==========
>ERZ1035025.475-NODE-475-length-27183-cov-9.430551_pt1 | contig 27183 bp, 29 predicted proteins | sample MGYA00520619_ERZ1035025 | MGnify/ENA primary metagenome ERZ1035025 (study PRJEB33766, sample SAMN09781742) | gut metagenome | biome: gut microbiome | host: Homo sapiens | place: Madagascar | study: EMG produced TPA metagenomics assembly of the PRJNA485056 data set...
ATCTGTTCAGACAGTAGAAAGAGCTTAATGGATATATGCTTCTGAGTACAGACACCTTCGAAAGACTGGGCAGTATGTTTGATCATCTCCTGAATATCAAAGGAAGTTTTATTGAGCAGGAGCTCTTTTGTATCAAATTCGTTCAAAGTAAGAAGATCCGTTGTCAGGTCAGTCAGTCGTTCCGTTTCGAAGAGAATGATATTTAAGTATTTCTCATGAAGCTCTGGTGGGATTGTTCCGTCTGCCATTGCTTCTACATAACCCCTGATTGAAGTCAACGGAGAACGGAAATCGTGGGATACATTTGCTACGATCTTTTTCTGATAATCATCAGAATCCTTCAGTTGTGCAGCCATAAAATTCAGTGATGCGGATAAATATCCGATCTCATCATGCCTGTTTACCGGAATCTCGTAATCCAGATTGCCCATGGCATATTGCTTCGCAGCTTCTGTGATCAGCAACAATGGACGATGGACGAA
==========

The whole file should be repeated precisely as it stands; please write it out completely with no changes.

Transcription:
>ERZ1035025.475-NODE-475-length-27183-cov-9.430551_pt1 | contig 27183 bp, 29 predicted proteins | sample MGYA00520619_ERZ1035025 | MGnify/ENA primary metagenome ERZ1035025 (study PRJEB33766, sample SAMN09781742) | gut metagenome | biome: gut microbiome | host: Homo sapiens | place: Madagascar | study: EMG produced TPA metagenomics assembly of the PRJNA485056 data set...
ATCTGTTCAGACAGTAGAAAGAGCTTAATGGATATATGCTTCTGAGTACAGACACCTTCGAAAGACTGGGCAGTATGTTTGATCATCTCCTGAATATCAAAGGAAGTTTTATTGAGCAGGAGCTCTTTTGTATCAAATTCGTTCAAAGTAAGAAGATCCGTTGTCAGGTCAGTCAGTCGTTCCGTTTCGAAGAGAATGATATTTAAGTATTTCTCATGAAGCTCTGGTGGGATTGTTCCGTCTGCCATTGCTTCTACATAACCCCTGATTGAAGTCAACGGAGAACGGAAATCGTGGGATACATTTGCTACGATCTTTTTCTGATAATCATCAGAATCCTTCAGTTGTGCAGCCATAAAATTCAGTGATGCGGATAAATATCCGATCTCATCATGCCTGTTTACCGGAATCTCGTAATCCAGATTGCCCATGGCATATTGCTTCGCAGCTTCTGTGATCAGCAACAATGGACGATGGACGAA